University of Leicester
C&O Emotional labour subjectivity 2013.pdf (350.1 kB)

Emotional labour and the living personality at work: Labour power, materialist subjectivity and the dialogical self

Download (350.1 kB)
journal contribution
posted on 2013-09-20, 10:55 authored by Paul A. Brook
This article builds on Hochschild's primary understanding of emotional labour, as an aspect of labour power and sold for a wage, to develop a materialist theory of labour subjectivity from within the Marxist tradition that deepens and extends labour process analysis. It argues that the physical, intellectual and emotional aspects of labour power comprise a dynamic, inter-dependent complex – Marx's living personality at work – and that emotional effort is not a discrete, exceptional register of the self. A theory of the subjective–collective experience of labour power is then developed that commences with Vygotsky's concept of the dynamic unity of thought-speech-action in order to theorise the inter-relationship between labour activity and consciousness. This is then integrated with Bakhtin's materialist conception of emotion as the volitional tone of all labour activity and Vološinov's dialogical concept of speech, as contradictory consciousness turned outwards. Thus, workplace relations comprise routine dialogical contests between individual-collective workers and management over the meaning and purpose of employees' ideas, feelings and behaviour. The subjective–collective experience of labour power, therefore, is characterised as the dialogical self, constituted by an active presence in the labour process' contradictory, antagonistic relations.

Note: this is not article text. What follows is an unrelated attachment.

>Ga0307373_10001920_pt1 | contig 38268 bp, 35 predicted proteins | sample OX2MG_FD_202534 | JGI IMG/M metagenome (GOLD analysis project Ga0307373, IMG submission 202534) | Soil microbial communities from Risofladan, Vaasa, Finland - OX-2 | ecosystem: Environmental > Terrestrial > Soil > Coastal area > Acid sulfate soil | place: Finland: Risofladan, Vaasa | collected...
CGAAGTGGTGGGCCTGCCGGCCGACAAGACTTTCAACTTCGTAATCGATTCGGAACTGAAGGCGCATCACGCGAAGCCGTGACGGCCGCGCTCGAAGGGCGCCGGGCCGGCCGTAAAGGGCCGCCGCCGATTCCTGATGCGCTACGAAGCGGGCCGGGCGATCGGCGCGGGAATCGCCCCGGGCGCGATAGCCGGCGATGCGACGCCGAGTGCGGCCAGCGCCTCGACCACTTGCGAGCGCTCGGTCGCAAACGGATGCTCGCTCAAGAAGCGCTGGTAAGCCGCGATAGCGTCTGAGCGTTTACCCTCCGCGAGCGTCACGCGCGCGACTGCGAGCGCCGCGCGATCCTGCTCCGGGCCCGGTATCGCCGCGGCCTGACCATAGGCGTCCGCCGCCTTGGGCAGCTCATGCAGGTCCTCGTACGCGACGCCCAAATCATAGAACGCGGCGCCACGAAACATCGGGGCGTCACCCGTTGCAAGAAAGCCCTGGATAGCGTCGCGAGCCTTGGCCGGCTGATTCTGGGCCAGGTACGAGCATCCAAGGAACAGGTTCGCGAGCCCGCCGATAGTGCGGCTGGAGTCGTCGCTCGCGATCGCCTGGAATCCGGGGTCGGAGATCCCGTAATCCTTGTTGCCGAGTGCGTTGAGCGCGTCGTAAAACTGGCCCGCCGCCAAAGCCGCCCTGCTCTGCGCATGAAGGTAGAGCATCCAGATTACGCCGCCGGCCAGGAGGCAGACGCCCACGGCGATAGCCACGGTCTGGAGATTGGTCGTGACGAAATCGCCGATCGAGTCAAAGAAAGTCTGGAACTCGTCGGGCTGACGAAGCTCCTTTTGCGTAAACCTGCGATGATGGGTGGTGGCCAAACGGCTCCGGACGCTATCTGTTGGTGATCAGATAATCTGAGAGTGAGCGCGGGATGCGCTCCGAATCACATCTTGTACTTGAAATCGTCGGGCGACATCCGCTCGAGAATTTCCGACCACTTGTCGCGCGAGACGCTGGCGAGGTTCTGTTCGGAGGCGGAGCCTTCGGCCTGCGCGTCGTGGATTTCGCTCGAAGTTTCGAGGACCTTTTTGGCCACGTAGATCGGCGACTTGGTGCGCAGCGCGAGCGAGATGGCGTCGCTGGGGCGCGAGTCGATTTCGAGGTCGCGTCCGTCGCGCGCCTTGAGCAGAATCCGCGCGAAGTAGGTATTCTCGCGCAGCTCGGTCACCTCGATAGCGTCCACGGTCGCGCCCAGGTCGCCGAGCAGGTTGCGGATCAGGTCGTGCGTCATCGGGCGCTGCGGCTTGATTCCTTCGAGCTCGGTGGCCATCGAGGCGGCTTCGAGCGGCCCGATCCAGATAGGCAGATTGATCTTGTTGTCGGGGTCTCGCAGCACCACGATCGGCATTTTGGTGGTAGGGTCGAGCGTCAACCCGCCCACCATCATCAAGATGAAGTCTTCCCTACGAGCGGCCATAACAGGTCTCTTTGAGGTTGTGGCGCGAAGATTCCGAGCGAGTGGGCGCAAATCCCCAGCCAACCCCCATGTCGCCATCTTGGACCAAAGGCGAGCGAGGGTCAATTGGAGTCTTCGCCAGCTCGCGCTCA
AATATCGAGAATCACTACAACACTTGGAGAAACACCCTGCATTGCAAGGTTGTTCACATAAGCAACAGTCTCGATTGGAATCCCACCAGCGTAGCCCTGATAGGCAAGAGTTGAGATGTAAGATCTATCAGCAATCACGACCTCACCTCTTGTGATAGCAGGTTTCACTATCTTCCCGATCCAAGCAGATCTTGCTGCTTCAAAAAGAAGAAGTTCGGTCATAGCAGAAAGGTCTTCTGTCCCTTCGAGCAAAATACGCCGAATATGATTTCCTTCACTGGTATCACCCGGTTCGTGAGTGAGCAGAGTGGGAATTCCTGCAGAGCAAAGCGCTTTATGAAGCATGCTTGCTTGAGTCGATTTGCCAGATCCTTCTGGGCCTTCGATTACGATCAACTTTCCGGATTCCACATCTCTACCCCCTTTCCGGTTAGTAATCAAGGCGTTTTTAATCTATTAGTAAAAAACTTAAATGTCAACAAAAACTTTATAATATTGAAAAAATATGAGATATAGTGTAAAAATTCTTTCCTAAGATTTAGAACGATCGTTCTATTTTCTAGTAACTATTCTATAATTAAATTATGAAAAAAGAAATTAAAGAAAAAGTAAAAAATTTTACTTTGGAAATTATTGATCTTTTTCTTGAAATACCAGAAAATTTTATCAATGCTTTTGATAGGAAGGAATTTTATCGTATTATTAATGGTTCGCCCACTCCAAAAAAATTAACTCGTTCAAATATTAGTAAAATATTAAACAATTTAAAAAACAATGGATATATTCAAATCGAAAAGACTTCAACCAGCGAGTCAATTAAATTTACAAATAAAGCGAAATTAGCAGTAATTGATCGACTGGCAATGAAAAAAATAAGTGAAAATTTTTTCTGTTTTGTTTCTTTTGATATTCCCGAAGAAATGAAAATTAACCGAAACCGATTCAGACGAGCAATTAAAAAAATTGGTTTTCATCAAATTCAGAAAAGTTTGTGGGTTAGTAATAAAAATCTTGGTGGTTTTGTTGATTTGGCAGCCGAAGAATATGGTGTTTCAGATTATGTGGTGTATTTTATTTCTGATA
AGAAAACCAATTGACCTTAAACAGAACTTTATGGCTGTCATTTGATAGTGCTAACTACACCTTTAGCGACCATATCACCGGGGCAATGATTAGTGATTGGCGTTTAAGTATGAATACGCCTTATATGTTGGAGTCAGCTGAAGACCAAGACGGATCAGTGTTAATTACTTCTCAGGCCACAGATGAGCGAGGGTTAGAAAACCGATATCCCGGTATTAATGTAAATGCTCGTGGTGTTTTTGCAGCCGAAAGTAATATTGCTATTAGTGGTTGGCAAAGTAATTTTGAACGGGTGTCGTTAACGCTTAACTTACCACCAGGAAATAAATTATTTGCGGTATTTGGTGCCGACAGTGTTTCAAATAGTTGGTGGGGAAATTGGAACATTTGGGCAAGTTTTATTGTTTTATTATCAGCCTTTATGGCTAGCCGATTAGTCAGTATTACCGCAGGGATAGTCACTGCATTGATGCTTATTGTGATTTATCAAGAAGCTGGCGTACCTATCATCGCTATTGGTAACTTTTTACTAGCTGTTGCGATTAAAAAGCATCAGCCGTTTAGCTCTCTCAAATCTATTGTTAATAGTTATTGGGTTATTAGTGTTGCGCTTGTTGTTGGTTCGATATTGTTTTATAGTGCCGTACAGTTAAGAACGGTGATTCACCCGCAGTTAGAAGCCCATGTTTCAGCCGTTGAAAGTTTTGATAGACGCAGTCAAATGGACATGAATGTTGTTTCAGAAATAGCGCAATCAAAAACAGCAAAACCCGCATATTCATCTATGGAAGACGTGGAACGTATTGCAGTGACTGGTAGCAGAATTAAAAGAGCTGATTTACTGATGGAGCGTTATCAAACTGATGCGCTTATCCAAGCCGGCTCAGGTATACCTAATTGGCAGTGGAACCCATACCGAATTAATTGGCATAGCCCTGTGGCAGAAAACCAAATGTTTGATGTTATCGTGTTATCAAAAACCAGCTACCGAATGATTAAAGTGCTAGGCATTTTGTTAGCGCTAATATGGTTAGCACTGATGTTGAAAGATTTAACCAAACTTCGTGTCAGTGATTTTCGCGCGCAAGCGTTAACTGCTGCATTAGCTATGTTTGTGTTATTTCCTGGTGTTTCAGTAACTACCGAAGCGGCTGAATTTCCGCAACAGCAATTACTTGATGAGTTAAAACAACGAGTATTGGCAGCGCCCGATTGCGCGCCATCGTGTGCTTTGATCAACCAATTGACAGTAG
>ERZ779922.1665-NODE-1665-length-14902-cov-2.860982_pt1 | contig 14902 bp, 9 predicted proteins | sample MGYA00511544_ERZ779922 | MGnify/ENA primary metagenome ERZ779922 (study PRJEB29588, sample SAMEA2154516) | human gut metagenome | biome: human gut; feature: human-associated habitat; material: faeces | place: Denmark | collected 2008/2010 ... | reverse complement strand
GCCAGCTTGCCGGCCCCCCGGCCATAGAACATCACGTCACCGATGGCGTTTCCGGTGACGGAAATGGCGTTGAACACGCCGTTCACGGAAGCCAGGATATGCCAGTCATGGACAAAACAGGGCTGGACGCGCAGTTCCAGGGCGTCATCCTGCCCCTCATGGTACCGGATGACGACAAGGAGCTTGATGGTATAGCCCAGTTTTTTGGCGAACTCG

Culture and Organization, 2013, 19 (4), pp. 332-352

Author affiliation

/Organisation/COLLEGE OF SOCIAL SCIENCE/School of Management


  • AM (Accepted Manuscript)

Published in

Culture and Organization


Taylor & Francis (Routledge)





Copyright date


Available date


Publisher version


This is an Author's Accepted Manuscript of an article published in Culture and Organization, 2013, 19 (4), pp. 332-352 (© Taylor & Francis), available online at: